Luge Canada

It's all about the view

A lot of spectators see only a blur, but chances of witnessing a crash are goodBy Gary Kingston, Canwest News Service
February 23, 2009

The 'I love a luger' website that popped up a couple of weeks ago is getting a lot of Internet mileage. But being at the Whistler Sliding Centre on the weekend got us wondering: From a pure spectator standpoint, Can you can love luge?

The fact the spandex-clad human missiles reached dizzying, record-setting speeds of 153 kilometres-an-hour plus while risking limbs -- and perhaps other appendages -- in Saturday's men's World Cup would seem to hold some appeal.

And like those wreck-anticipating NASCAR fans, some were undoubtedly there for the inevitable -- a slider spilling off his sled, something that happened several times over the course of two runs on the technically demanding track that now is the world's fastest.

But when you're standing, in some places, just a couple of metres from the ice-covered concrete chute, can those nanosecond-short blurs whizzing by really be that exciting.

Apparently, the answer is yes if the reaction from many of the 3,000 mostly first-timers who took in the pre-Olympic event is an indication.

There was plenty of wide-eyed amazement and several choruses of "Ooooh" and "Wow!"

"Oh God, he almost came off," exclaimed one woman as she recoiled from the railing, apparently fearful the slider was coming at her.

"How do you learn that?" asked another.

"Man, I could watch that all day," said one young guy after a slider flew by. He then added, incredulously, of the supine sliders, "They can't see a thing."

Many were laughing as they tried vainly -- "One, two, three, NOW!" -- to catch the blurs on their cameras. Most just ended up with shots of empty track.

The best viewing spot Saturday was in the sweeping final corner where the spectators stationed there could also view the only on-site video screen showing a slider's full run. More Jumbotrons are expected to be used during the Olympics when spectator capacity will be 12,000.

One of the most interested observers on Saturday was Canadian men's downhiller Manuel Osborne-Paradis, a frequent gym training partner in Calgary of Canadian sliders Jeff Christie and Sam Edney. It was Osborne-Paradis' first live look at luge.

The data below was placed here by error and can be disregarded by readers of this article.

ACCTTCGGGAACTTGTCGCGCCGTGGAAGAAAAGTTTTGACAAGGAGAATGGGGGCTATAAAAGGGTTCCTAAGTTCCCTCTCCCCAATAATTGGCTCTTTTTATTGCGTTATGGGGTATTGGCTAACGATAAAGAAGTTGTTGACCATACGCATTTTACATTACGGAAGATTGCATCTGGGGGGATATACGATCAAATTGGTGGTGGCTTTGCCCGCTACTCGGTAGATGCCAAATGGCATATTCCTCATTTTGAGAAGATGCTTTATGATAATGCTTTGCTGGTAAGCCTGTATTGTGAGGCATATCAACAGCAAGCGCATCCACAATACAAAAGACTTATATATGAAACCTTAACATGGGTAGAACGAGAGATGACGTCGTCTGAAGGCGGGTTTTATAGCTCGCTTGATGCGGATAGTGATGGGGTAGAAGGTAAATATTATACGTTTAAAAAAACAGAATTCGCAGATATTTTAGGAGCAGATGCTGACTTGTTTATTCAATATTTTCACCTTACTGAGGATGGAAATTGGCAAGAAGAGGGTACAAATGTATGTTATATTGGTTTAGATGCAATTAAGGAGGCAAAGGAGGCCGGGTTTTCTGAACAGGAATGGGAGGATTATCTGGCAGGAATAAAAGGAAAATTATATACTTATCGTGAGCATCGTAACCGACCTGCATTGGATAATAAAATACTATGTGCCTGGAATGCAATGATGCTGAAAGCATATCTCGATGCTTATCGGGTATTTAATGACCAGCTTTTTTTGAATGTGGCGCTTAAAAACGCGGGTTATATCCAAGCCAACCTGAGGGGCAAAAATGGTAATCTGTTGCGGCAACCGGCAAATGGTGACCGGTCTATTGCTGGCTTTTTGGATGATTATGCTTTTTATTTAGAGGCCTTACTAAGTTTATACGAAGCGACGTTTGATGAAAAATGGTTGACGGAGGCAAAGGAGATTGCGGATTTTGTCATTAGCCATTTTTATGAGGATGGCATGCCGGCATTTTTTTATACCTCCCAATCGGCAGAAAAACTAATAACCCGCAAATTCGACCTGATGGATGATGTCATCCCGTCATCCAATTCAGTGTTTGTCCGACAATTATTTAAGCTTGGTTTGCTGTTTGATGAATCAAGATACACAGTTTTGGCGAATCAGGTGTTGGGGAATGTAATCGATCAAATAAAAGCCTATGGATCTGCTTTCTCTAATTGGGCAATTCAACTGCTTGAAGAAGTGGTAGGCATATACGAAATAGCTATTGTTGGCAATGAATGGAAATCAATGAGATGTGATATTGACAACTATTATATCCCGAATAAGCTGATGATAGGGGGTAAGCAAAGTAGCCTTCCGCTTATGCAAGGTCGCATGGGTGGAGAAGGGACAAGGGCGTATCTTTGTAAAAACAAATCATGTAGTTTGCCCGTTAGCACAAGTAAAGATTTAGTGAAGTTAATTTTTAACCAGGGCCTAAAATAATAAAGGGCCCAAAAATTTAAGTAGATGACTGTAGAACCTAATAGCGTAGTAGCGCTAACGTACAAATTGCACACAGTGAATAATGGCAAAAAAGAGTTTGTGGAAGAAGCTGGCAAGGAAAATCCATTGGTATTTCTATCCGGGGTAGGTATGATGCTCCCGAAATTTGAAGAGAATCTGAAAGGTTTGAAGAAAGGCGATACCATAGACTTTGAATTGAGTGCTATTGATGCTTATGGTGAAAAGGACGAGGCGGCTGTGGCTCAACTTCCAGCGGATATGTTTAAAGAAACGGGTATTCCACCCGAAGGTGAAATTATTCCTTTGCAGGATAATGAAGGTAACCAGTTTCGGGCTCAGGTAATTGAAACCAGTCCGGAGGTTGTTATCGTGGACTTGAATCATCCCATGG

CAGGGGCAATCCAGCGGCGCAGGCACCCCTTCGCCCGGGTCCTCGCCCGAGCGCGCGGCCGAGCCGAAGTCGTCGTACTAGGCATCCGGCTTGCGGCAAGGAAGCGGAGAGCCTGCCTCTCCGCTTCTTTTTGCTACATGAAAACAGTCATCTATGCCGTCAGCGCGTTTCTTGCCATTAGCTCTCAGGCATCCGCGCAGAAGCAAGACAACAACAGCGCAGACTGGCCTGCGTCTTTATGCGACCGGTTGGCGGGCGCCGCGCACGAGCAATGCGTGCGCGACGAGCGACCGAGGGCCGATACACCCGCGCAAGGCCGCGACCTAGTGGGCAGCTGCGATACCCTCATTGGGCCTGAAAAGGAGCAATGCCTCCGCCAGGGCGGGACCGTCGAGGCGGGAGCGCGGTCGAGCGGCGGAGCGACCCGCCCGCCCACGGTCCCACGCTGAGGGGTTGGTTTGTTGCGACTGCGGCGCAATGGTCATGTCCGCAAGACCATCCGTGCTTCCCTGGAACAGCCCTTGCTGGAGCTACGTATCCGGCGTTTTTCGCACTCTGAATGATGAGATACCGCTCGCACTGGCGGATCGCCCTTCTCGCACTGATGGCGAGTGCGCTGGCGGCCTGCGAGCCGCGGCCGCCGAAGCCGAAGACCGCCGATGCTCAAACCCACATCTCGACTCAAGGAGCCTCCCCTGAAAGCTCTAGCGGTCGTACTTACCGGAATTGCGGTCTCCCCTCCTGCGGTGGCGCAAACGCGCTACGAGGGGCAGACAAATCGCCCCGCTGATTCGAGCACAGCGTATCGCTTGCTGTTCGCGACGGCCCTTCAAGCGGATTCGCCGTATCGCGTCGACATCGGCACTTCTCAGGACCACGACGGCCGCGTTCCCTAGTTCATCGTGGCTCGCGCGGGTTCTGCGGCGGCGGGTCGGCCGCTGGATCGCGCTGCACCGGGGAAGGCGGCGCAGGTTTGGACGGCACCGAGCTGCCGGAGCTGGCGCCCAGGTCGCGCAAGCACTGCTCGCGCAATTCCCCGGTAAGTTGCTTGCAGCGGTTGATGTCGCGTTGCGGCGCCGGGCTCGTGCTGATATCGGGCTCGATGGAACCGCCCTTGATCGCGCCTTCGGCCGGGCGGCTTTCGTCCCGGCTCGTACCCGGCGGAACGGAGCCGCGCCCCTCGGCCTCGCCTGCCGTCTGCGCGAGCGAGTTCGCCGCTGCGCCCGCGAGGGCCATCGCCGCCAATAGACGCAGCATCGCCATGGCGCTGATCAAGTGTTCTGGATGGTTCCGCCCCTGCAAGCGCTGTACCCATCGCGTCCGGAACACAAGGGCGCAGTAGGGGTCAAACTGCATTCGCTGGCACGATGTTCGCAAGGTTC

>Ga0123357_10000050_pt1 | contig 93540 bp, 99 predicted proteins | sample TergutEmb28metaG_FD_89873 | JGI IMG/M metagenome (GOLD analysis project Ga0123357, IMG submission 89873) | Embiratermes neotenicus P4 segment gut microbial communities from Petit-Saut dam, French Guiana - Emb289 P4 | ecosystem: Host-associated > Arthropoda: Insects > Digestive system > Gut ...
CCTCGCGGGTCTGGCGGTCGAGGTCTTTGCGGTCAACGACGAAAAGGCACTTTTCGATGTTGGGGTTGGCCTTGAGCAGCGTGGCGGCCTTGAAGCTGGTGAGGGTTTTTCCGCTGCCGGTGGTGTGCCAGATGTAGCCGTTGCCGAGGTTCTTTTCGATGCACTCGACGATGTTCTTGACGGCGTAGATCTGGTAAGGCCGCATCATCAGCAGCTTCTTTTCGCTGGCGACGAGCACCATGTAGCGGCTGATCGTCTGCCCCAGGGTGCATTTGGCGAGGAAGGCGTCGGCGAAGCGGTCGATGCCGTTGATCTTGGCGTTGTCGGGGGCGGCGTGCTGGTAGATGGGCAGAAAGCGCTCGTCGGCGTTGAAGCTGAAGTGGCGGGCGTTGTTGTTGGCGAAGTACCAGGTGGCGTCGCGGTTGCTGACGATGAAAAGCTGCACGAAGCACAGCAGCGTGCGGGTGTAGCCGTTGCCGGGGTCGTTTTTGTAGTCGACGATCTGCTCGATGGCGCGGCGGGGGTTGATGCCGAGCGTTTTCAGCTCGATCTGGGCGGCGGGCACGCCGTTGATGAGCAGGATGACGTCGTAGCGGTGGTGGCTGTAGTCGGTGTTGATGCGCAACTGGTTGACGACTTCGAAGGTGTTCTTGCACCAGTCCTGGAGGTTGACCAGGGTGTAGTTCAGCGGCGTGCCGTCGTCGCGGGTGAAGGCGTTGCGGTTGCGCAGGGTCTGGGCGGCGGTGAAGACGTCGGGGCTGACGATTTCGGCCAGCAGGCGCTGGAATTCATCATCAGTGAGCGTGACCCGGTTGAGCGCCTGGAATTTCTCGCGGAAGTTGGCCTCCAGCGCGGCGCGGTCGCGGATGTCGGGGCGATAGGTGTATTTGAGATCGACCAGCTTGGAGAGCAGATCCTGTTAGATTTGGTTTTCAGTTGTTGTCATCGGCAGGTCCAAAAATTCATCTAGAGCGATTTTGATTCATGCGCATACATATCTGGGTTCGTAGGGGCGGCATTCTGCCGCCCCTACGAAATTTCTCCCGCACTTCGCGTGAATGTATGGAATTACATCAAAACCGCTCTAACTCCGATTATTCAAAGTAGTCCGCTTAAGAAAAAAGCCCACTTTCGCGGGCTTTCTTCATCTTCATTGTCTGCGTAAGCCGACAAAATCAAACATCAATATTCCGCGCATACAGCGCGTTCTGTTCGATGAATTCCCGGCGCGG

"This is awesome, pretty sweet," said Manny. "I like how you can get so close to the action. I would be kind of pissed off if somebody got this close as I was speeding down a downhill."

A noted risk-taker -- Manny also surfs and rides downhill mountain bikes -- Osborne-Paradis said he'd love to give luge a try, although not on a full track at 150 kilometres an hour.

"We're all impressed with each other's sports," said a grinning Christie. "Last year, we had an opportunity to go to Kitzbuehel and watch [the downhillers] and we think they're nuts. And they come out here and think we're absolutely nuts.

"Yeah, I can ski, he can luge. Whether we can do it at the level each other does it, probably not."

And certainly not at the level of a David Moeller or Armin Zoeggler.

Moeller, a two-time world champion from Germany, won the FIL World Cup season finale with a two-run combined time of one minute, 33.919 seconds.

"It's a very fast track . . . and it's so tough to make the bottom part," said Moeller. "We had almost 155 kilometres an hour. There's no chance for mistakes."

The Italian Zoeggeler, the two-time reigning Olympic champion, was second in 1:33.938. He had already clinched the overall World Cup title -- his eighth -- with a win in Calgary the previous weekend.

Felix Loch, a 19-year-old German who won the 2009 world championships in Lake Placid, N.Y., two weeks ago, was third.

But he claimed the title of the world's fastest luger, reaching a speed of 153.93 kilometres an hour in a sizzling second run of 46.808.

That eclipsed the 153.03 recorded in the World Cup four-man bobsleigh event two weeks previous. The fastest skeleton racer during that event went 140.82 kph.

Both FIL and Vanoc officials said they were delighted to see the top lugers go over 150 kph. Canadian head coach Wolfgang Staudinger doubts speeds can get much faster.

"We certainly reached the limit."